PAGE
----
August 17, 2011 § 1 Comment

Juggalos might not always troll, but when they do, they're actually being serious

Tom Boellstorff, Coming of Age in Second Life: An Anthropologist Explores the Virtually Human (2008)

Collapsing boundary between “real” and “virtual.” RL culture as our “killer app.” Digital ethnography is a thing. The Age of Techne, i.e. technological interpolation. Homo cyber. Histories of virtual world. Holy shit, that lit review. Method. More method. Participant observation. Ethics. Place and time. “The self.” Sex and relationships. Community and its threats. Kindness and griefing. Political economy. Relationship between platform and practice.

Judith Donath, “Identity and Deception” (1998)

Identity is a thing online and irl. There is always a body, the body is synonymous with identity. Identity is foundational to the creation of online community. People expect the things they see on Usenet to be true, including the identities they encounter. But can’t verify online as they could irl, neither assessment nor conventional signals to interpret. I mean there are clues. Like user ID stuff. And how people talk, like actually how they use their words. Style or whatever. And their chosen signatures. But even these aren’t always reliable/verifiable. Opening the possibility for identity deception, also known as “trolling.” Which is a big deal you guys because that sort of plop makes people paranoid, undermines trust within and cohesion of a given community, and the internet is supposed to be saaaaafe, what should we dooooo???

Julian Dibbell, “Mutilated Furries, Flying Phalluses: Put the Blame on Griefers, the Sociopaths of the Virtual World” (2008) 

OH MY GOD AND FUCK, people do all sorts of wacky shit on the “Second Life,” that online thing everyone says exists! Let me tell you about the Patriotic Nigras, a group of griefers who totally griefed the shit outta everyone! And got banned, but kept coming back & back! An I’mana let you finish, but here’s a quick reference to Habbo Hotel LOLOL, and how the pool is closed due to Lupus. Yeah I’m totally talking about trolls, I keep referencing “lulz” and /b/tards plus even make a reference to the FBI party van, but apparently this article is about griefers, so I’ll stick with that. Anyway. These “Goons,” as Something Awful trolls are called, discovered Second Life and were like, THIS IS THE WORST PLACE EVER, let’s kill it. So they did! Paying especial attention to SL’s resident cadre of furries, because lol. There’s also stuff about money here, making it serious business in the literal sense. And the guy behind Something Awful, Rich Kyanka, who isn’t Christopher Poole at all. This is all very confusing? I CALL SHENANIGANS.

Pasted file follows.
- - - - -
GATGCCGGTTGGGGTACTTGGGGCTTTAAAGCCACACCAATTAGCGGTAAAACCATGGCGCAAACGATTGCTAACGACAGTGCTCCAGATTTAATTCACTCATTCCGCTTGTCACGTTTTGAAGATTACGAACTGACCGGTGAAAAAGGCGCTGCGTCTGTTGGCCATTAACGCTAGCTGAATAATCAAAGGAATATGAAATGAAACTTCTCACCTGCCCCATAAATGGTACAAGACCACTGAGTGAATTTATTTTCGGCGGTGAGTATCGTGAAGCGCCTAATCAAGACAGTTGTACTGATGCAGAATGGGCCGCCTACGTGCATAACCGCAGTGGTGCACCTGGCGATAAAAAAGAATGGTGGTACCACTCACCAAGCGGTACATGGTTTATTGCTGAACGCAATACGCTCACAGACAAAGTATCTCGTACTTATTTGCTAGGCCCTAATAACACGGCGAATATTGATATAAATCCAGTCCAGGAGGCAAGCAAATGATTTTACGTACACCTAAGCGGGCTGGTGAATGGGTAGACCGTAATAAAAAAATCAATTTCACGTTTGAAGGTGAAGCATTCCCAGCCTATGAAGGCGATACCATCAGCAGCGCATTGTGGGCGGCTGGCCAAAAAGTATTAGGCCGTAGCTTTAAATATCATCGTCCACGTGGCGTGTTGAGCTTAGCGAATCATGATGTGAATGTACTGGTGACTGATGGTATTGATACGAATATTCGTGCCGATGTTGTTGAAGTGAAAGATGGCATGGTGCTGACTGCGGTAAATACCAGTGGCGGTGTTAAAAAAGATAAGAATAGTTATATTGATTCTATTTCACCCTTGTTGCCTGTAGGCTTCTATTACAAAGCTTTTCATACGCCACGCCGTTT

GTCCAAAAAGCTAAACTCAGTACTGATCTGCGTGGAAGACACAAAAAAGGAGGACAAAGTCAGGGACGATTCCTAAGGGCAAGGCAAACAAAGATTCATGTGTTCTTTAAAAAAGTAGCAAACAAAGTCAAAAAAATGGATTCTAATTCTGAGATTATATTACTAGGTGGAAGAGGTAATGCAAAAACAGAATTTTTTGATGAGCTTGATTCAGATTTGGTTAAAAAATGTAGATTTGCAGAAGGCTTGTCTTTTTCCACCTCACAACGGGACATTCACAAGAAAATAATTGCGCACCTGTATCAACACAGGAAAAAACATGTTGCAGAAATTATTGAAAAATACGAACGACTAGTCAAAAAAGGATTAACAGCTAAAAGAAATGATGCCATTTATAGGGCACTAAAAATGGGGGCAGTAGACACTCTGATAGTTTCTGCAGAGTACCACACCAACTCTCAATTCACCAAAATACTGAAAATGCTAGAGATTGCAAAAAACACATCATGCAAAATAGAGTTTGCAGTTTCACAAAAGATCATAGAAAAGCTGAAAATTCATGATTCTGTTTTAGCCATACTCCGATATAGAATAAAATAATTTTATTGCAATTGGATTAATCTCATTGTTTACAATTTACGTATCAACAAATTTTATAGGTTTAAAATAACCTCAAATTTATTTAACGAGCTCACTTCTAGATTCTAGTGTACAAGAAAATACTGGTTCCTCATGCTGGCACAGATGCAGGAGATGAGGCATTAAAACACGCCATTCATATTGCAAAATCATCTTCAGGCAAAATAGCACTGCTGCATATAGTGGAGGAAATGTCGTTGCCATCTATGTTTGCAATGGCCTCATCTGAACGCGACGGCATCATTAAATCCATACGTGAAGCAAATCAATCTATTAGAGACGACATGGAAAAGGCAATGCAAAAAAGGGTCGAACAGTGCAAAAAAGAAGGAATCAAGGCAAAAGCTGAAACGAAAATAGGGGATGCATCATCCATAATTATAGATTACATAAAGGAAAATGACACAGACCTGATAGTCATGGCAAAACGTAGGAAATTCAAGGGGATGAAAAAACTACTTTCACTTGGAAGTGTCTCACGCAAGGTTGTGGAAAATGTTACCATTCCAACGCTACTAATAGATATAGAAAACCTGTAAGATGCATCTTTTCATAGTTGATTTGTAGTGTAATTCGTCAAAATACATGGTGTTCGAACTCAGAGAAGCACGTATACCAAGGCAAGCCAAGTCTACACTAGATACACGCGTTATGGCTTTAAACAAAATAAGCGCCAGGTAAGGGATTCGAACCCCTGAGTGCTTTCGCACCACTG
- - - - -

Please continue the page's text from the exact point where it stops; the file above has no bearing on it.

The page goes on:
What I’ve learned from these fine scholars

For my first trick, I decided to take on the handful of selections which deal with transgressive online behavior. Couple of reasons for this. First, transgressive online behavior is my jam. But also, and on a related point, and probably more importantly, the very concept of online transgression is seriously weird. Yet for some reason it’s taken as a kind of given — like, certain things are just bizarre, and certain things are just shitty, and certain things are just mean, end of story. But what counts as transgressive is not a given, it’s not natural and necessary, nor is it arbitrary. “Transgression,” after all, implies that there is some established thing being transgressed against. This is the same old Mary Douglas shit I’ve been bleating about all summer — there can’t be matter out of place if there ain’t some proscribed place for the matter to go. Meaning that the concept of dirt is preceded, and logically must be preceded, by the concept of purity.

The fact that certain behaviors have, from the very outset, been designated aberrational is therefore significant. Especially when you consider that online “deception” and “disruption” are at the root of almost all moral outrage, starting with Judith Donath — implying that the idealized state of digital nature is one of credibility and continuity. But why would anyone who’s spent more than 5 minutes online, and certainly why would anyone who’s been online from the beginning, assume that “credibility” and “continuity” a) would even be possible, given the elusiveness of those qualities in so-called real life and b) would be the desirable state of online affairs? —-all of which suggests to me that “transgression” as a concept needs serious reexamination. Or not even reexamination, since that implies there’s something there to consider again.

In conclusion, there’s a huge disconnect between how people have theorized the internet (as some utopian space of democracy and love or whatever) and what people actually experience online (dicks everywhere). I have my theories about why this might be, mostly in connection with the ideological situatedness of the people who were, and continue to be, given an audience, but that’s a post for another day.



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